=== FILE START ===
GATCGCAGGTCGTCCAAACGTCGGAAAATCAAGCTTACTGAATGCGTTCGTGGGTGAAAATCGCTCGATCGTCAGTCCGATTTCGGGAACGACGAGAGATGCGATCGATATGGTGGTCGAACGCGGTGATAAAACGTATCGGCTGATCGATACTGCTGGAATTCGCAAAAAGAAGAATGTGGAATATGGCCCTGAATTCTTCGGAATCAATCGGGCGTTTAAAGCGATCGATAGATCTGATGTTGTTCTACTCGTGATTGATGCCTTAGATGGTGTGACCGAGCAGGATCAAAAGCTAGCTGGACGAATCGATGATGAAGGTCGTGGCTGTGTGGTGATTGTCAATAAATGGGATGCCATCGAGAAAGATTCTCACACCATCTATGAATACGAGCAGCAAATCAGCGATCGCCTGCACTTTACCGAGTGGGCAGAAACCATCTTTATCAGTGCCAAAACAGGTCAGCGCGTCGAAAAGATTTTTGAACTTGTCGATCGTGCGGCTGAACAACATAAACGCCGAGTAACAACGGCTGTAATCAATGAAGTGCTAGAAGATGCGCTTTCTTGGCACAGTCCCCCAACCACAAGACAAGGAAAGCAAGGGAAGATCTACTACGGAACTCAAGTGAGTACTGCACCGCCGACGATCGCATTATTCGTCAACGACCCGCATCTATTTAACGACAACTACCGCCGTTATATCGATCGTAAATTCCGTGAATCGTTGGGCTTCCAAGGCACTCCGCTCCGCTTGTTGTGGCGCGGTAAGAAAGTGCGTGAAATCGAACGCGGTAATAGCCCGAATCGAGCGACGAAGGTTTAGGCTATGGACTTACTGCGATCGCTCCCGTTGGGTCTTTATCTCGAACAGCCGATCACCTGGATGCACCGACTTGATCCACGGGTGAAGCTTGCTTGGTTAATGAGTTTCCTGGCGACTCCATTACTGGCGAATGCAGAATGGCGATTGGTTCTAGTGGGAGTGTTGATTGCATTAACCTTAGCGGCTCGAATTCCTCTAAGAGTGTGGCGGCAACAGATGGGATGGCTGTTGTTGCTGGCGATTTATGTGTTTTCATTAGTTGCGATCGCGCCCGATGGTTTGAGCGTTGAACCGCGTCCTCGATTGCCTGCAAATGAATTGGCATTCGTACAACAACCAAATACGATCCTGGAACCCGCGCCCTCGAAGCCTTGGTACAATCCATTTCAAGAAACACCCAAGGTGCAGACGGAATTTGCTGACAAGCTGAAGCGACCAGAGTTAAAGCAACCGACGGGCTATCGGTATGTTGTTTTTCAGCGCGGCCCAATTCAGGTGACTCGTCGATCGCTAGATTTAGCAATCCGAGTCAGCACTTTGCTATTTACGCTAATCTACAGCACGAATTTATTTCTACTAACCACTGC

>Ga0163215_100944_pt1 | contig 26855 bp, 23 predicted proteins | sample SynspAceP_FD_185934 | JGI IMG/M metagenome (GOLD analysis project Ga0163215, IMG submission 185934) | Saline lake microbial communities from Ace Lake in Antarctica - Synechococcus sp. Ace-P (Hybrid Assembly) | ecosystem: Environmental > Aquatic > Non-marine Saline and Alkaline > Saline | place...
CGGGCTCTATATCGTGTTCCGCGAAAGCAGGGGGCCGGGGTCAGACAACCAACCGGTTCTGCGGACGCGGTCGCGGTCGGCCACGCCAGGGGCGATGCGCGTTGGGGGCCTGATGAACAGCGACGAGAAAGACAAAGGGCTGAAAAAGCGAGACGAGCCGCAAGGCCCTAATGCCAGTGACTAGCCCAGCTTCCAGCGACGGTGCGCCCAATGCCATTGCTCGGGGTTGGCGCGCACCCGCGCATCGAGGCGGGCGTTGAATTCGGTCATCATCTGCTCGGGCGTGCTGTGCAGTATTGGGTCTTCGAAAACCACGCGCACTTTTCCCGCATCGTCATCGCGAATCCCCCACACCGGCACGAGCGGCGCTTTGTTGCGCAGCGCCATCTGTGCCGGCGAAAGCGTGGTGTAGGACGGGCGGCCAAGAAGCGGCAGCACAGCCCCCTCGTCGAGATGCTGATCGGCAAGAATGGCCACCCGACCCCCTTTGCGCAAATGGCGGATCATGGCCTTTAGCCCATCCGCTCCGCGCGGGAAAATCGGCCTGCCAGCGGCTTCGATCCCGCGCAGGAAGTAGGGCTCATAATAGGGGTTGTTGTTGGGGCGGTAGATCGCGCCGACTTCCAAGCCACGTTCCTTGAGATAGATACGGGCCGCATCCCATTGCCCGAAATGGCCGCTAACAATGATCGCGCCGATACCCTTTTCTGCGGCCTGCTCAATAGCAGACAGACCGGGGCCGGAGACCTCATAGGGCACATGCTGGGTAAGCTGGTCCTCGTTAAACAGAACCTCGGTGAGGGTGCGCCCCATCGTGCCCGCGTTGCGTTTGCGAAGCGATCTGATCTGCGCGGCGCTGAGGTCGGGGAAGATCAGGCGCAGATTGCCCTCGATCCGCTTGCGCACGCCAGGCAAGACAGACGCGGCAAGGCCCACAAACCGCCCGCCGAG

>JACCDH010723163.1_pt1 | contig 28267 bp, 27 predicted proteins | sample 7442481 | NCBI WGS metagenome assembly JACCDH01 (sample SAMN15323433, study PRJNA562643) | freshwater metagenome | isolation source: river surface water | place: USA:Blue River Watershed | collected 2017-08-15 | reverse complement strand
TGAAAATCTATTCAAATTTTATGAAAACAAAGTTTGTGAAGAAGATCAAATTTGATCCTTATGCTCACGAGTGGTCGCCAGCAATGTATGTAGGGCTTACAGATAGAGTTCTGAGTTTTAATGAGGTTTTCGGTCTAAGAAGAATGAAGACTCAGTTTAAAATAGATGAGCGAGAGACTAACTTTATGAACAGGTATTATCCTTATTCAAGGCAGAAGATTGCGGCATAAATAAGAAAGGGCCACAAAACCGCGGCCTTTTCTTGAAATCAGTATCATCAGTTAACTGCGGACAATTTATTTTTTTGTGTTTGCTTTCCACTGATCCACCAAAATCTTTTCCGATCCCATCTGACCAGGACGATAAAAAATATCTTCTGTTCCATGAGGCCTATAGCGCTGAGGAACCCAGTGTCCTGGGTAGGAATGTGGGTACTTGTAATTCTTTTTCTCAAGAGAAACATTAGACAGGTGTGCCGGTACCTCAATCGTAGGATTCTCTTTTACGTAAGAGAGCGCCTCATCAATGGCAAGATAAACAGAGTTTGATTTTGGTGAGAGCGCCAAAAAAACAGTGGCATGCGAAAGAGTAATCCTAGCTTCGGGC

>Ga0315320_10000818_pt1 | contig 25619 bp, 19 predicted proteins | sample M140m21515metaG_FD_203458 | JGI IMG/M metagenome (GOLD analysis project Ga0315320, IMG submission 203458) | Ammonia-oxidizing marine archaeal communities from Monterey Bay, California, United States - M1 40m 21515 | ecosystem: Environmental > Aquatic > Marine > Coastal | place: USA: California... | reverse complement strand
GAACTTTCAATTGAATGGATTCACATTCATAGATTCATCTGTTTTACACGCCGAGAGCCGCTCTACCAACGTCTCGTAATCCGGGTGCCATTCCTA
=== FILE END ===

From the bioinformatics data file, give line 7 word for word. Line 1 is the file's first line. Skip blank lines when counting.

GAACTTTCAATTGAATGGATTCACATTCATAGATTCATCTGTTTTACACGCCGAGAGCCGCTCTACCAACGTCTCGTAATCCGGGTGCCATTCCTA